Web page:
The world of the 21st century is simultaneously very big and very small at the same time. There are 7 billion of us on this planet. But the Internet has, in a way, made us all one big family. We can read the local news from a small town in Indonesia as easily as we can read what’s going on in our immediate vicinity. I keep up with the local news in Dewsbury & Huddersfield even though I spend most of my time in London.
So whereas in years gone by many of us could be kings of our small kingdoms, nowadays we all compete on the same world stage. It’s hard to be anywhere near the best at anything when you have 7 billion competitors. It’s tough to even make the top 1 or 2 percent. So whatever we achieve, there’s always somebody who’s done better. And that is the person against whom we measure ourselves. We never get to feel happy or satisfied about anything because whatever we do… Mark bloody Zuckerberg.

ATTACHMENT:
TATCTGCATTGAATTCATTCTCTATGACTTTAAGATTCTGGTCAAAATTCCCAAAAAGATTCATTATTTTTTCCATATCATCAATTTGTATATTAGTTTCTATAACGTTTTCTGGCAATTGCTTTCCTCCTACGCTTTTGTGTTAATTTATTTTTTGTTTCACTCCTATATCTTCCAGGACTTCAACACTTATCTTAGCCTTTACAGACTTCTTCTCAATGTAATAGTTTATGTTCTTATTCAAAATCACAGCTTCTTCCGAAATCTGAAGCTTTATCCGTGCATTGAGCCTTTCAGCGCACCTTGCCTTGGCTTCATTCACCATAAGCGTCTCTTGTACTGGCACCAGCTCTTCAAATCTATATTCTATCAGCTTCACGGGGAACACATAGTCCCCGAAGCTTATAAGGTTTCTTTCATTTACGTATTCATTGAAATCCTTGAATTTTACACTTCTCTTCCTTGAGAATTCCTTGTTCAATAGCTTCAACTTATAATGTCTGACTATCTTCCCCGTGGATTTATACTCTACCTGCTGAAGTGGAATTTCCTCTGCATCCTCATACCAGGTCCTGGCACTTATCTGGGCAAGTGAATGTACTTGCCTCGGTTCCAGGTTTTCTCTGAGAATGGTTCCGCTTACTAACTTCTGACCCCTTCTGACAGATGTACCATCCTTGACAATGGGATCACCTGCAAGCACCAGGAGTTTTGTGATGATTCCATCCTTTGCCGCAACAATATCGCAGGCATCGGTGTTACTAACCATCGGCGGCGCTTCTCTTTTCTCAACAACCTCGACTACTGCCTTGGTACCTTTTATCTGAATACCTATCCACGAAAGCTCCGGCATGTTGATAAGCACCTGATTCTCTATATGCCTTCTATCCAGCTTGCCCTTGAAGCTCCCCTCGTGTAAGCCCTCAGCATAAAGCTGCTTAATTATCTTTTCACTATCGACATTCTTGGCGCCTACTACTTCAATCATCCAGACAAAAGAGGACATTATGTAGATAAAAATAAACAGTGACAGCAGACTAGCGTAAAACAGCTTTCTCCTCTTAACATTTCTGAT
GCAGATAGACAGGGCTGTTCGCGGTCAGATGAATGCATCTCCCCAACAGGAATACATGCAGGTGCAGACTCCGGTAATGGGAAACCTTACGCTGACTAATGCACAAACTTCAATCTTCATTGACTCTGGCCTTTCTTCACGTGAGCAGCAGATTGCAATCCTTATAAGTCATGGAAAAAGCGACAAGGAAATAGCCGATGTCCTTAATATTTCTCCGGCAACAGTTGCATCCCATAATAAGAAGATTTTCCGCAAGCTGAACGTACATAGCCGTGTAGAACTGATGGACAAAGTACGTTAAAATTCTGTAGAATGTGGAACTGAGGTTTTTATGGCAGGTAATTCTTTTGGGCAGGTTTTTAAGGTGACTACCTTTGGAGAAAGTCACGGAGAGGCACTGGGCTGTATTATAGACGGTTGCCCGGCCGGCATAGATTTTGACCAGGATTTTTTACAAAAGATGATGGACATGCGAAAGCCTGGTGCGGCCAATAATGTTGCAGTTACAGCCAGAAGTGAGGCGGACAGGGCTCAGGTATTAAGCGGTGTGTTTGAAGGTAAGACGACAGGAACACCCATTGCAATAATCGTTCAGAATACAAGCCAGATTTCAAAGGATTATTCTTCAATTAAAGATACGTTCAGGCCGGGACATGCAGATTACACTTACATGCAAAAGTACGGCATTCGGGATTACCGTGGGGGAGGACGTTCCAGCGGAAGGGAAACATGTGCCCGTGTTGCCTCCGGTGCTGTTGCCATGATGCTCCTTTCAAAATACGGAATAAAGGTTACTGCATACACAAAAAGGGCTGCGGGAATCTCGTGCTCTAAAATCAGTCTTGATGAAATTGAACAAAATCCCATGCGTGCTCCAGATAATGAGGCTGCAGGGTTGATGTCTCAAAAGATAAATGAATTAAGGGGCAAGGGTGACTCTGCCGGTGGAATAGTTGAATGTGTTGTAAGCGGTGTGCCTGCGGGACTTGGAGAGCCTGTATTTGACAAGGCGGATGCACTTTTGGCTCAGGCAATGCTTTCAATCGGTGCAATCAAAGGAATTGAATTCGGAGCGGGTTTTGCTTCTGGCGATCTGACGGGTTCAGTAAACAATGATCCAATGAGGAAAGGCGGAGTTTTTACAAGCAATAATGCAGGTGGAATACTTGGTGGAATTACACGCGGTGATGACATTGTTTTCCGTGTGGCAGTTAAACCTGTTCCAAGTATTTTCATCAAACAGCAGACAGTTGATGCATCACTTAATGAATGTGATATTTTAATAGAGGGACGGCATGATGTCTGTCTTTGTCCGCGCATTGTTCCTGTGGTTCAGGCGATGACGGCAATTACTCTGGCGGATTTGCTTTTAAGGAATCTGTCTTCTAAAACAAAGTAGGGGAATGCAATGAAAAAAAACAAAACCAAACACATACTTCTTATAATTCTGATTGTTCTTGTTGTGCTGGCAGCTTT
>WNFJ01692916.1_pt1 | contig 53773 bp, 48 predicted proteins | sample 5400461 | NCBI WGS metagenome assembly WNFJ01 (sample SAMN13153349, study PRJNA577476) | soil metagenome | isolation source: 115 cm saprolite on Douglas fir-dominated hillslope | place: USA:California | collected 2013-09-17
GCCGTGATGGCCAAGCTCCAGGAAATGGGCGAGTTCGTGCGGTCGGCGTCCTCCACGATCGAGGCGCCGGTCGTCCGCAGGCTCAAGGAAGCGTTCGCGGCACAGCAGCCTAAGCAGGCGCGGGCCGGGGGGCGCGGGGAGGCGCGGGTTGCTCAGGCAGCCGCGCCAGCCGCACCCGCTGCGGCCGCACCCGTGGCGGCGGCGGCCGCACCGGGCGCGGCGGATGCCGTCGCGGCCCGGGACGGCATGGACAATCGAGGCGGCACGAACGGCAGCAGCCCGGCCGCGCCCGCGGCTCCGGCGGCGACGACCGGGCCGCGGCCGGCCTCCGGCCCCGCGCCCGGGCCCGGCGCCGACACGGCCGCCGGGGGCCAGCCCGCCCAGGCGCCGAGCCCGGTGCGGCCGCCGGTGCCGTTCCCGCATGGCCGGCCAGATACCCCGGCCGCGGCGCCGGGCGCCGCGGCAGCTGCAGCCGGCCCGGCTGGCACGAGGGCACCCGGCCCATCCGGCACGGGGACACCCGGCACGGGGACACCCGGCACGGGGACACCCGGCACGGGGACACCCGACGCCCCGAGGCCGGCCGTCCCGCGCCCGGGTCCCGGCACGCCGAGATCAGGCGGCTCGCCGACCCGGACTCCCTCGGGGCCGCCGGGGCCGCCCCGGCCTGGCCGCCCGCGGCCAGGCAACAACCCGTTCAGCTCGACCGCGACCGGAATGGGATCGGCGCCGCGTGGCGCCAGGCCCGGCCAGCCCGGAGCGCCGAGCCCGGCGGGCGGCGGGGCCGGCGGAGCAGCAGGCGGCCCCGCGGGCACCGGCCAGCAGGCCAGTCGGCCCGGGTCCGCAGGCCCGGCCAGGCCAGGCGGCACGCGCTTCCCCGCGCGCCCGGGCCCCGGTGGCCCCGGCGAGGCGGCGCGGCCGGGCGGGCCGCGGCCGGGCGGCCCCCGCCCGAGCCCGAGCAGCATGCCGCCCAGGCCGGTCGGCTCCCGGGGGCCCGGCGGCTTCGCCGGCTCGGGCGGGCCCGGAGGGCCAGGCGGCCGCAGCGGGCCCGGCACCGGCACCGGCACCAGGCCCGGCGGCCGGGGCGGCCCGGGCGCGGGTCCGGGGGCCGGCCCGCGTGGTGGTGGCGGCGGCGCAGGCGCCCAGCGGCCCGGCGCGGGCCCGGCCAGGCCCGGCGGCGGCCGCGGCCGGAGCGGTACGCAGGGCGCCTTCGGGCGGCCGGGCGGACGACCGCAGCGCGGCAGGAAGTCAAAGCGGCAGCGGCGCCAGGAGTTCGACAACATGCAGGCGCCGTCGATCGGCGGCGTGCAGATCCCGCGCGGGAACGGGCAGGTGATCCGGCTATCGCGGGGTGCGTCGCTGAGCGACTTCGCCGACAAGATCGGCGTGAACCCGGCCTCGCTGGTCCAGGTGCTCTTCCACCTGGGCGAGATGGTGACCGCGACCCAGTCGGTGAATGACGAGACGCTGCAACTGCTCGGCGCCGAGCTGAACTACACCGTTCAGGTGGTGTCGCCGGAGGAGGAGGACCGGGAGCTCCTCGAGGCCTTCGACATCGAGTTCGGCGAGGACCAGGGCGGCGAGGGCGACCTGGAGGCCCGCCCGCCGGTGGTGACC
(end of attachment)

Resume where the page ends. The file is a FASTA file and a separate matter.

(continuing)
I call it The Millennial Pride Vacuum. And I’d say it’s definitely a contributing factor to the apparently deteriorating mental health of my generation.
Chuck Palahniuk had it pegged twenty years ago in what I consider to be one of the greatest novels about modern society ever written. In the now timeless words of Fight Club:
We’ve all been raised on television to believe that one day we’d all be millionaires, and movie gods, and rock stars. But we won’t. And we’re slowly learning that fact. And we’re very, very pissed off.
The novel also makes other observations about our appetite for designer goods which I see, unabashedly, in some of my Gen Y colleagues, whom, I think, will be worse off than my generation.
They’ve been lead to believe that they can have anything they want purely because they want it.
And the media have willingly perpetuated this perversion of the American Dream, mainly, I think, because the more inadequate we feel about ourselves, the more problems we think we have and as a result, the easier we are to sell to, and the more profit their advertisers make. Self serving.
Which is, of course, not what the American Constitution says. It instead uses the words “the pursuit of happiness” and suggests a society where anybody can be anything IF they do the work.
So what’s the fix? How do you be happy in a world that seemingly has a vested interest in trying very hard to keep you unhappy?